Similarly, in Newman v. Piggie Park Enterprises, 390 U.S. 400, 401-02, 88 S. Ct. 964, 965-66, 19 L. Ed. 2d 1263, 1265-66 (1968), the Court held that a prevailing plaintiff should recover not only to the extent that the defendant had acted "for purposes of delay and not in good faith," but "should ordinarily recover an attorney's fee unless special circumstances would render such an award unjust." See also Northcross v. Memphis Board of Education, 412 U.S. 427, 93 S. Ct. 2201, 37 L. Ed. 2d 48 (1973) (applying Piggie Park standard to Title VII cases).
We are aware of no prior decision specifically addressing the question whether the United States may be awarded statutory attorney's fees as the prevailing party-defendant in a Title VII case.4 On its face the statute appears clearly to preclude such an award. Nevertheless, relying on what she perceived to be congressional intent as reflected in its silence when enacting 42 U.S.C. § 2000e-16 in 1972, the magistrate concluded that the language of exclusion does not apply when the United States is a prevailing defendant. She explained:
42 U.S.C. § 2000e-5(k) specifically excludes only the United States or the Commission from receiving an award of attorney fees. At the time of the original enactment of this section of Title VII, a federal employee had no right to sue the United States or any of its agencies based on discrimination in employment. Hence, the language of this portion of Title VII, when originally enacted, dealt only with the United States or EEOC as a party plaintiff. When Congress amended certain sections of the Act in 1972, it is noteworthy that Congress did not amend Sec. 2000e-5(k). Rather, Congress, in waiving the sovereign's immunity to employment discrimination suits, chose to make the head of the department, agency, or unit the appropriate party defendant rather than the United States, 42 U.S.C. § 2000e-16(c), Hall v. Small Business Administration, 695 F.2d 175 (5th Cir. 1983); Newbold v. United States Postal Service, 614 F.2d 46 (5th Cir. 1980) [cert. denied, 449 U.S. 878, 101 S. Ct. 225, 66 L. Ed. 2d 101 (1980) ]. Because 42 U.S.C. § 2000e-5(k) refers to an award of attorney's fees to the prevailing "party" and because it is not possible for the United States to be a party defendant to a Title VII lawsuit under the terms of 42 U.S.C. § 2000e-16(c), any award of attorney's fees to a prevailing defendant is not an award of attorney's fees to the United States.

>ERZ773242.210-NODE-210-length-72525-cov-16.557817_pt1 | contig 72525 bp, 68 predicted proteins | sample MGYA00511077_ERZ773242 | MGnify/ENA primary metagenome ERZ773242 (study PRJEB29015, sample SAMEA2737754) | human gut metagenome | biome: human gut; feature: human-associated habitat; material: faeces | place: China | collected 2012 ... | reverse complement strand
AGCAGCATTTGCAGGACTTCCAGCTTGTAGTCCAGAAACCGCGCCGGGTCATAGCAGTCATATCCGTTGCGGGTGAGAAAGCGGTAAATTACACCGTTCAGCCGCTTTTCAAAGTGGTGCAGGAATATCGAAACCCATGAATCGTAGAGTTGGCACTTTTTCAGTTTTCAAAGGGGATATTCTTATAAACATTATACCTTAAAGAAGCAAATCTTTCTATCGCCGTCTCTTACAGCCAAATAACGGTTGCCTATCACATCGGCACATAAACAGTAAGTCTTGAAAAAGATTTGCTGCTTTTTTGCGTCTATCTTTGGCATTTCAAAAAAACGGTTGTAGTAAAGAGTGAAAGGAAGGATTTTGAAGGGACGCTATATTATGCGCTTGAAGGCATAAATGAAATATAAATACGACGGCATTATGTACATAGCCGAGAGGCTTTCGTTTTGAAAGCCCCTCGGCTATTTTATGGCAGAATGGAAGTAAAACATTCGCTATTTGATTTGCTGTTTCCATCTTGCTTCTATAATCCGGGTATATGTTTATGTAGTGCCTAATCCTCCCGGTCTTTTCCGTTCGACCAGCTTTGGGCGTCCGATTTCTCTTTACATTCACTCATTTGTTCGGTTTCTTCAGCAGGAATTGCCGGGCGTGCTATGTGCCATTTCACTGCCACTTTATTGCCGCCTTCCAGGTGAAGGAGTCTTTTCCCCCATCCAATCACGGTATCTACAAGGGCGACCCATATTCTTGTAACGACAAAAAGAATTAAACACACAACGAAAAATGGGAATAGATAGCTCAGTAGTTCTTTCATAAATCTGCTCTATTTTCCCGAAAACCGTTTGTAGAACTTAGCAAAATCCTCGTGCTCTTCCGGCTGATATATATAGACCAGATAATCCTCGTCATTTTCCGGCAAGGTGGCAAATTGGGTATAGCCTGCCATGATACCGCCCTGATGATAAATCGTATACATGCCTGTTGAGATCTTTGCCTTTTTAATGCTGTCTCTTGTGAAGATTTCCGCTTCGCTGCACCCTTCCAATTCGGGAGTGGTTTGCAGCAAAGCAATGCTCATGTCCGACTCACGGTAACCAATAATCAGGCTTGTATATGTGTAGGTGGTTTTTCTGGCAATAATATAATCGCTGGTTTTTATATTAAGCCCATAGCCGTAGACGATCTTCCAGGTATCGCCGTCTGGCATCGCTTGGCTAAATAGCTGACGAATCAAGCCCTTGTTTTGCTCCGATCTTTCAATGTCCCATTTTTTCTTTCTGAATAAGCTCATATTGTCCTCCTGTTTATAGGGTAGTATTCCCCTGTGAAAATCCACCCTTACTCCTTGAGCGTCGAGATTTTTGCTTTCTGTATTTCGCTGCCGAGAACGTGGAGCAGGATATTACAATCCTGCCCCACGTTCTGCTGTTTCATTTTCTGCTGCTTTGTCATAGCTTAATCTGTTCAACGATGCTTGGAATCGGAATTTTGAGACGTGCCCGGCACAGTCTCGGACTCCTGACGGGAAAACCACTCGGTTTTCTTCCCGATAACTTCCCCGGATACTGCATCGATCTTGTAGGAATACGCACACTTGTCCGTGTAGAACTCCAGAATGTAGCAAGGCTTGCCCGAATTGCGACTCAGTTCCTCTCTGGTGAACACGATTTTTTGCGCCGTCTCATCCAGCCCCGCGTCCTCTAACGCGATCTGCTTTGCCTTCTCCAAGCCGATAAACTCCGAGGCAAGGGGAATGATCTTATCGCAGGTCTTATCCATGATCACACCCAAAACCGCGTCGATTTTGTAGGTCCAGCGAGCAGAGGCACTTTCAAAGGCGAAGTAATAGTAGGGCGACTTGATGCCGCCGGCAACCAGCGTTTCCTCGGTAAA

Although this reasoning has a certain allure and appeal, we cannot accept it. There is usually little need to resort to legislative history to resolve a non-existent ambiguity. It is well-settled that "a statute must be interpreted according to its plain language unless a clear contrary legislative intention is shown." Alabama v. Marshall, 626 F.2d 366, 368-69 (5th Cir. 1980), cert. denied, 452 U.S. 905, 101 S. Ct. 3029, 69 L. Ed. 2d 405 (1981); Tangipahoa Parish School Board v. United States Department of Ed., 821 F.2d 1022 (5th Cir. 1987). The statute before us contains no ambiguity in its exclusion of the United States from receipt of attorney's fees as a prevailing party. The language of exclusion is certain and specific. And an examination of the legislative history does not reflect "a clear contrary legislative intention."
The magistrate painstakingly gleaned the legislative history and found what she perceived to be relevant information. She noted that when Congress made Title VII applicable to the government as an employer, it designated the head of the responsible agency as the appropriate defendant. Equal Employment Opportunity Act of 1972 Sec. 11(c), 42 U.S.C. § 2000e-16(c). The magistrate concluded that this evinced a congressional intent to distinguish the agency head from the United States in the attorney's fee provision. The observation is intriguing but not persuasive. A more likely reading is that Congress intended to centralize all Title VII litigation against the top administrators, avoiding the disruption inherent in suits against lower-level supervisors. See Hall v. Small Business Administration, 695 F.2d 175 (5th Cir. 1983).
The magistrate also found support for her conclusion in the very structure of Title VII. When originally enacted in 1964, Title VII reflected in its prevailing-party standard the legislative goal of protecting potential defendants by deterring employees from bringing frivolous suits. See Christiansburg, 434 U.S. at 420, 98 S. Ct. at 699, 54 L. Ed. 2d at 656. Because federal employees at that time were not covered by Title VII, congressional exclusion of the United States from receipt of attorney's fees contemplated only situations in which the United States was the plaintiff. When Congress amended Title VII in 1972 to bring federal employees within its protection, no change was made in the language of 2000e-5(k).